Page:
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Researchers find regulator of first responder cells to brain injury

September 09, 2019

Astrocytes are the most abundant cells in the brain, yet there is still much to learn about them. For instance, it is known that when the brain is injured or diseased astrocytes are the first responders. They become reactive and play roles that can be both beneficial and deleterious, but little is known about how these diverse responses to injury are regulated. Working with mouse models, a multi-institutional group led by researchers at Baylor College of Medicine has identified nuclear factor I-A (NFIA) as a central regulator of both the generation and activity of reactive astrocytes.

Unexpectedly, NFIA's role seems to depend on the type of injury and on the region of the central nervous system where the injury occurs. The report also begins to define the molecular mechanisms involved, and shows that NFIA also is abundant in reactive astrocytes found in human pediatric and adult neurological injuries, suggesting that NFIA may play similar roles in people. The study appears in The Journal of Clinical Investigation. "Reactive astrocytes are associated with most forms of neurological disorders, from acute injury to degeneration, but their contributions to disease are only now coming to light," said corresponding author Dr. Benjamin Deneen, professor of neurosurgery and the Center for Stem Cell and Regenerative Medicine at Baylor.

Looking to better understand the roles these important cells play in neurological disorders, Deneen and his colleagues looked into NFIA, a known regulator of astrocyte development, to determine its role in the generation and regulation of reactive astrocytes.

First, they determined that NFIA is abundant in human pediatric and adult reactive astrocytes found in a host of neurological injuries. Then, to explore the role NFIA plays in the response of reactive astrocytes to injury, the researchers turned to mouse models. They generated mice in which NFIA was specifically eliminated in astrocytes, and compared the reactive astrocyte response of these NFIA-deficient mice to that of mice with NFIA after different types of neurological injury.

"The results were surprising," said Deneen, Dr. Russell J. and Marian K. Blattner Chair and member of the Dan L Duncan Comprehensive Cancer Center at Baylor. "Until now, it was thought that regardless of the type of injury or where it occurred in the central nervous system, reactive astrocytes would respond in the same way. Knocking out NFIA allowed us to uncover a previously unknown layer of functional diversity in reactive astrocytes."

When white matter injuries occurred in the spinal cord of NFIA-deficient mice, reactive astrocytes were generated and migrated toward the injury, but were not able to remodel the injured blood brain barrier as well as the reactive astrocytes of normal mice did. Consequently, the white matter was not repaired.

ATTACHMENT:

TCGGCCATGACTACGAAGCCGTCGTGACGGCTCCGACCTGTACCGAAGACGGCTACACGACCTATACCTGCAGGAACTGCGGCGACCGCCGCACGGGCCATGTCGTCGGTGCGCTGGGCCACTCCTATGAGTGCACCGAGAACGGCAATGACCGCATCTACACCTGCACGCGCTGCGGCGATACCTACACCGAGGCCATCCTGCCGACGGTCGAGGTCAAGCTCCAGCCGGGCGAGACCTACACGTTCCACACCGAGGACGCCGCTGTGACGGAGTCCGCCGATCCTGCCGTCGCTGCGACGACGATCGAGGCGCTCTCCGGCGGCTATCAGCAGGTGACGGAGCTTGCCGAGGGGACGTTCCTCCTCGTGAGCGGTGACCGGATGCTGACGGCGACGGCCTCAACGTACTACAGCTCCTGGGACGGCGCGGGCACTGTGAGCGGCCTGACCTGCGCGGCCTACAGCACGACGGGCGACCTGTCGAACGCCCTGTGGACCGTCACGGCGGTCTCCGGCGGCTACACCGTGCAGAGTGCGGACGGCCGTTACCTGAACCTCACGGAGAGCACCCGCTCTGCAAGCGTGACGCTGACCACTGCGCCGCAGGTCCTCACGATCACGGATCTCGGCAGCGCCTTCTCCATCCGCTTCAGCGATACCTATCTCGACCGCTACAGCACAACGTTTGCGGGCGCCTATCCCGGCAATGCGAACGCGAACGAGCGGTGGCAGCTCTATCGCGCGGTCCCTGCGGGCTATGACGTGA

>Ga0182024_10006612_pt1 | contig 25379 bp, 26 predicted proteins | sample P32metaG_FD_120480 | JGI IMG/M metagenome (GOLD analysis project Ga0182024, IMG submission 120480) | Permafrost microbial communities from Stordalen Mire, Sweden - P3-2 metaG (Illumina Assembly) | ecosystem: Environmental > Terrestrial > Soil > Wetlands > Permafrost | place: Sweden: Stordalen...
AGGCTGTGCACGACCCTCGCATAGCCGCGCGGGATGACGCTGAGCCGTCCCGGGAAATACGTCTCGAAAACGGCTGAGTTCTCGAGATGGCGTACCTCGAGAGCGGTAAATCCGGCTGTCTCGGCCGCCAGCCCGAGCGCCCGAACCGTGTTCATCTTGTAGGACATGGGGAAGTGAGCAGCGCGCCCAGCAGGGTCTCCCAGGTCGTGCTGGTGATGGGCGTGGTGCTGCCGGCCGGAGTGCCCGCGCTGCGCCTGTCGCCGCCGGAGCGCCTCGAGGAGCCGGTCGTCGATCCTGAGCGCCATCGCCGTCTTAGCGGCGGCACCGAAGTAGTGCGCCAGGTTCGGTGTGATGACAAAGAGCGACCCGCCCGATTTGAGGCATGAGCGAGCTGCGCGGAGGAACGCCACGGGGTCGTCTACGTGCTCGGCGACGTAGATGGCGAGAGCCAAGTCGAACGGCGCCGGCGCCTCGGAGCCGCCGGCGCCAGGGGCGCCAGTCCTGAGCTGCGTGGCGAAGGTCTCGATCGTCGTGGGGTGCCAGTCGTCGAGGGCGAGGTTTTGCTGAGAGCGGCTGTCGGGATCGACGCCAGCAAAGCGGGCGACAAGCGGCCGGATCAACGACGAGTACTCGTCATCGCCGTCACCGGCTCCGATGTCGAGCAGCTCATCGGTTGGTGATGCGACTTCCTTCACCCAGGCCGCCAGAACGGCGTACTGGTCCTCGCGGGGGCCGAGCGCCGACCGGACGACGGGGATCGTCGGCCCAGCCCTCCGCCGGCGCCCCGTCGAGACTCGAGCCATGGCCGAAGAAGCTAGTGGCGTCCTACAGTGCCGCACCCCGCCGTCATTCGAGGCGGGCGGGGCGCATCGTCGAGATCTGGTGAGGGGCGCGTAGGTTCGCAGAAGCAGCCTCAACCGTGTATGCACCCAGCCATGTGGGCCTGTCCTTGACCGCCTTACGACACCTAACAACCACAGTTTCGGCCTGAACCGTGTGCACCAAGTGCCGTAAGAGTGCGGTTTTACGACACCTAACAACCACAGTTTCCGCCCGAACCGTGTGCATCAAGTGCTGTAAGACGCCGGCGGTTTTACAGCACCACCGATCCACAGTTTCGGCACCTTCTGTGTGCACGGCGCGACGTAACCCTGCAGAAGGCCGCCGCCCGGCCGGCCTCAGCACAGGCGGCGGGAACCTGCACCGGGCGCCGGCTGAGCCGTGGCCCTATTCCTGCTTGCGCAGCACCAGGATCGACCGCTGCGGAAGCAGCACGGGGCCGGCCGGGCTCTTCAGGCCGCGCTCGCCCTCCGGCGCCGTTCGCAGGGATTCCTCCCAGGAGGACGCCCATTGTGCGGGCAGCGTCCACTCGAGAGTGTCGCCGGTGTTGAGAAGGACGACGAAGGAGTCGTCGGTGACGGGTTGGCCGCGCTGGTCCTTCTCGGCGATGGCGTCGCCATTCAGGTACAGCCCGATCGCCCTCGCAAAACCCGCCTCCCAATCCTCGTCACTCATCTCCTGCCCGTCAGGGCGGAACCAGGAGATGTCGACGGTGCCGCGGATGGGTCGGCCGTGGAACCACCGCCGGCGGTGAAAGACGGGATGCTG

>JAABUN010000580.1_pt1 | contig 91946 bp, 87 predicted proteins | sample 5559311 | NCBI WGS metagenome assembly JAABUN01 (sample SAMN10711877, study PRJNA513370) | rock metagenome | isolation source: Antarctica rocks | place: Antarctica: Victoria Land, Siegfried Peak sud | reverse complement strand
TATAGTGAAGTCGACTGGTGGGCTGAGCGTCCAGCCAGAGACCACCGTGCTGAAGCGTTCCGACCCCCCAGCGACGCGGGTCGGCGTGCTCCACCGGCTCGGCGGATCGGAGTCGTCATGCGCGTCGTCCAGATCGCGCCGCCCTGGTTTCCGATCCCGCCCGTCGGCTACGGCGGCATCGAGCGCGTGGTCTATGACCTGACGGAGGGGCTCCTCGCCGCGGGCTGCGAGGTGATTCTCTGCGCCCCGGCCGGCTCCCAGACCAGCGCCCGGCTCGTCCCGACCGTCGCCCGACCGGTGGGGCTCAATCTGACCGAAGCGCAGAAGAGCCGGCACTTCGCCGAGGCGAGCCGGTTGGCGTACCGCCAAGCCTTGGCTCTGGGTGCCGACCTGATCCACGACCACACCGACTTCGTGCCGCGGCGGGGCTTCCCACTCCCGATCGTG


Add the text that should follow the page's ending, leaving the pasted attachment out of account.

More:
But when the researchers tested the response to a different form of injury in another region of the central nervous system, a stroke in the cerebral cortex, they observed something much different. While normal mice (with NFIA) responded to stroke by producing reactive astrocytes that migrated toward the injury to repair the bleeding, NFIA-deficient mice did not generate reactive astrocytes and the injury was not healed. In both cases, in the spinal cord and in the cerebral cortex, the injury was not properly repaired, but the underlying reasons for this were drastically different.

"These findings suggest that NFIA's function in reactive astrocytes is dependent upon the type of injury and brain region in which the injury occurs. In the cerebral cortex, NFIA is crucial for making reactive astrocytes, while in the spinal cord NFIA is important for sealing off leaking blood vessels. These results hint at an extensive reservoir of reactive astrocyte responses that vary based on form and location of injury," Deneen said.

In addition, the researchers began to define the molecular mechanisms underpinning the generation of reactive astrocytes. They found a direct connection between NFIA and thrombospondin 4. NFIA directly regulates the production of thrombospondin 4, a factor that had been previously identified in the lab of co-author Dr. Chay T. Kuo, associate professor of cell biology and neurobiology at Duke University, as an essential regulator of the generation of reactive astrocytes.

"Although our study was conducted in mice and much more research is needed, we think our findings may reflect what occurs in people, as NFIA also is abundantly present in reactive astrocytes in both pediatric and adult neurological injuries," Deneen said. "We also are interested in investigating the role of NFIA in reactive astrocytes in neurodegenerative diseases such as Alzheimer's and Parkinson's disease, as it's entirely possible it has a completely different set of functions in these diseases."
Other contributors of this work include Dylan Laug, Teng-Wei Huang, Navish A. Bosquez Huerta, Yu-Szu Huang, Debosmita Sardar, Joshua Ortiz, Jeffrey C. Carlson, Benjamin R. Arenkiel, Carrie A. Mohila, Stacey M. Glasgow and Hyun Kyoung Lee. The authors are affiliated with one or more of the following institutions: Baylor College of Medicine, Texas Children's Hospital, Duke University and the University of California San Diego.

This work was supported by grants from the National Multiple Sclerosis Society (RG-1501-02756 and FG-1607-25417), the National Institutes of Health (NS096096 and S071153), the National Heart, Lung, and Blood Institute (NHLBI), NIH (T32-HL902332) and the David & Eula Winterman Foundation MS Research Endowment.

Baylor College of Medicine

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